Everything I write has a memory connected to it. Like a retro song heard on an oldies station, words I’ve put on paper evoke where I was at the time I wrote them.
Some of my earliest writings as an adult were done when my kids were young. As a young widowed mother with two early elementary children, I can see the emotions of that time coming out in some of my words. The overprotective nature of my parenting shows very clearly. The sorrow of the time does, too.
Moving on as my two rugrats emerge into their rebellious teens, my writing takes a sharper turn. It was like I channeled their angst into my own stories. Their teenage search for identities became a focal point in my tales by way of the confusion of a flawed protagonist.
During that same time, I went back to school for my degree. I’d never really questioned my beliefs, but something about college, even when you’re sort of all grown up, something about the atmosphere makes you wonder about the world beyond the one you’ve been taught. I questioned, I stopped believing in certain things, and formed my own opinion. This time reflects in a slightly agnostic tone in many of my stories from those years.
An upheaval in my extended family shows in the style of my writing during the early 2000’s. Chaos was king during that time. Situations were masked and nothing was as it seemed. The world was not what it looked like – an undercurrent of unease ran through my tales.
Over the past few years, a grimness pervaded my words. I look back now and realize it was precognitive. I was being prepared, through a type of emotional channeling, for the worst year of my life. I can’t say whether this was a good or bad thing, this precursor of events to come; it simply was.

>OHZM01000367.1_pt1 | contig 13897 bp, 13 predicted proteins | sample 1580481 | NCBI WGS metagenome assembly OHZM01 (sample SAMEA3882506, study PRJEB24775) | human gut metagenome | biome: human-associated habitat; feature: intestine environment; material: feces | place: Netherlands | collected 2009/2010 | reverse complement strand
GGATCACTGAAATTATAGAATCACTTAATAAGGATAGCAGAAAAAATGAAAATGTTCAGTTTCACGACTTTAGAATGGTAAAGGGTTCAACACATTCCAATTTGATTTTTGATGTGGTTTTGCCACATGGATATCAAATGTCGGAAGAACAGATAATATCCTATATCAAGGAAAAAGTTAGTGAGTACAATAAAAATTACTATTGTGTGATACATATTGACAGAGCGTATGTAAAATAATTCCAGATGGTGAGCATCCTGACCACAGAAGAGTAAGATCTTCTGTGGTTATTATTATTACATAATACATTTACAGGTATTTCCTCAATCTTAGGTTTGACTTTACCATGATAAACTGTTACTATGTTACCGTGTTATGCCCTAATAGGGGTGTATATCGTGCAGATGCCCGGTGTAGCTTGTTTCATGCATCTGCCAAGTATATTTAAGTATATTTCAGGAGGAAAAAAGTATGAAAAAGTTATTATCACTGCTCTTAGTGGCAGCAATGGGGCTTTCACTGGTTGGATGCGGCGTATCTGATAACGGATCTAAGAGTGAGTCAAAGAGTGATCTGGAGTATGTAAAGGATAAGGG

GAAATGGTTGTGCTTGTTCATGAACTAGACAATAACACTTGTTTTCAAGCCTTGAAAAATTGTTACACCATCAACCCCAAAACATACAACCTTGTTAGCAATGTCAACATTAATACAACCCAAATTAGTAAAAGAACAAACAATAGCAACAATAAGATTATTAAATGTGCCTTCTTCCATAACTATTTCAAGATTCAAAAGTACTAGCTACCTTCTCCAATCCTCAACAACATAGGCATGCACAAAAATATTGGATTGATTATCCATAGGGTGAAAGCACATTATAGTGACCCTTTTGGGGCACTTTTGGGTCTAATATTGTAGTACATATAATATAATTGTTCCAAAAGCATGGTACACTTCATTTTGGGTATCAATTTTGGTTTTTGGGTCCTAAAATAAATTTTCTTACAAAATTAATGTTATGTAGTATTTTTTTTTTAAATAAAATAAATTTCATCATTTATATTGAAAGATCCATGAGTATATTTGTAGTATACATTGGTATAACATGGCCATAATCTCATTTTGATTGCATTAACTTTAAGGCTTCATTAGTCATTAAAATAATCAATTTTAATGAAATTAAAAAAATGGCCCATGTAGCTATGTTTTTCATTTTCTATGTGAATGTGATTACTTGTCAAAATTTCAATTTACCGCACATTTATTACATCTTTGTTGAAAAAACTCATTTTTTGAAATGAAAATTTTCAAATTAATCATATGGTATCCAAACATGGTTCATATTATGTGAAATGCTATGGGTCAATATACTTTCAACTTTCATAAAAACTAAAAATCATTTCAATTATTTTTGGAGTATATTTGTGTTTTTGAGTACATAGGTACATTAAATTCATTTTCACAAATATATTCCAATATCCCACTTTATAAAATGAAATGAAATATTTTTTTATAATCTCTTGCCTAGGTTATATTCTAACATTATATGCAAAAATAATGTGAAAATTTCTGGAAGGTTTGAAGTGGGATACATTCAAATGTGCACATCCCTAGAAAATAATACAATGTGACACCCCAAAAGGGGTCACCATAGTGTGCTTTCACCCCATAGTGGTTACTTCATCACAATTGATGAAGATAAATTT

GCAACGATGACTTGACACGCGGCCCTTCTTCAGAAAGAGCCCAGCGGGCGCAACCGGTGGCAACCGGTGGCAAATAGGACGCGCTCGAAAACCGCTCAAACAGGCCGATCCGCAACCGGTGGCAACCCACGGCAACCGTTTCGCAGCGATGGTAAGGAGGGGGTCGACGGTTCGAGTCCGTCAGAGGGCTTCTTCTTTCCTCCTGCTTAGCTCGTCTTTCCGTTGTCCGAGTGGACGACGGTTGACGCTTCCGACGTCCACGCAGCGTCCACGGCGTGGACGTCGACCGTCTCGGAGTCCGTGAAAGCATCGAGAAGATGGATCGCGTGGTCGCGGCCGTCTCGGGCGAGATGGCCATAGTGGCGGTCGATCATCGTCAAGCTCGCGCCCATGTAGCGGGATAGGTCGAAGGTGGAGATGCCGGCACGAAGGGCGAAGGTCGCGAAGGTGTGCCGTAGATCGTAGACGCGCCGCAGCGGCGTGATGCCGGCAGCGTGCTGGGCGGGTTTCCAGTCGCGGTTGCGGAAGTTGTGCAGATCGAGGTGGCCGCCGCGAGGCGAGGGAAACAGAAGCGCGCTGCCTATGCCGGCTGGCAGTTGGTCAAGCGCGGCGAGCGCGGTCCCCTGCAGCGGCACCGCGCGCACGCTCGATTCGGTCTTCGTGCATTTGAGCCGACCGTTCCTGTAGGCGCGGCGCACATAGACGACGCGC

Last year, I wrote with a heavy heart and the common theme was untimely death. My nonstop grief was evident. Some of those writings are locked away; I recall them, but I never want to look at the words I put on paper. I’m afraid I’ll unleash a monster that will sweep over me and drag me in the wake of despair.
Today is another day, however. I will write. It’s a part of me and, although I’ll always immortalize my own feelings through my writing, it won’t stop me. I refuse to let my writing cripple me; instead, I will embrace it, pat its back and send it on its way.
Whether you’re writing or reading, do you remember where you were in your life when you look back over stories you’ve written or read? Please share some of your textual milestones.
Current enthusiasm is co-authoring at Rubicon Ranch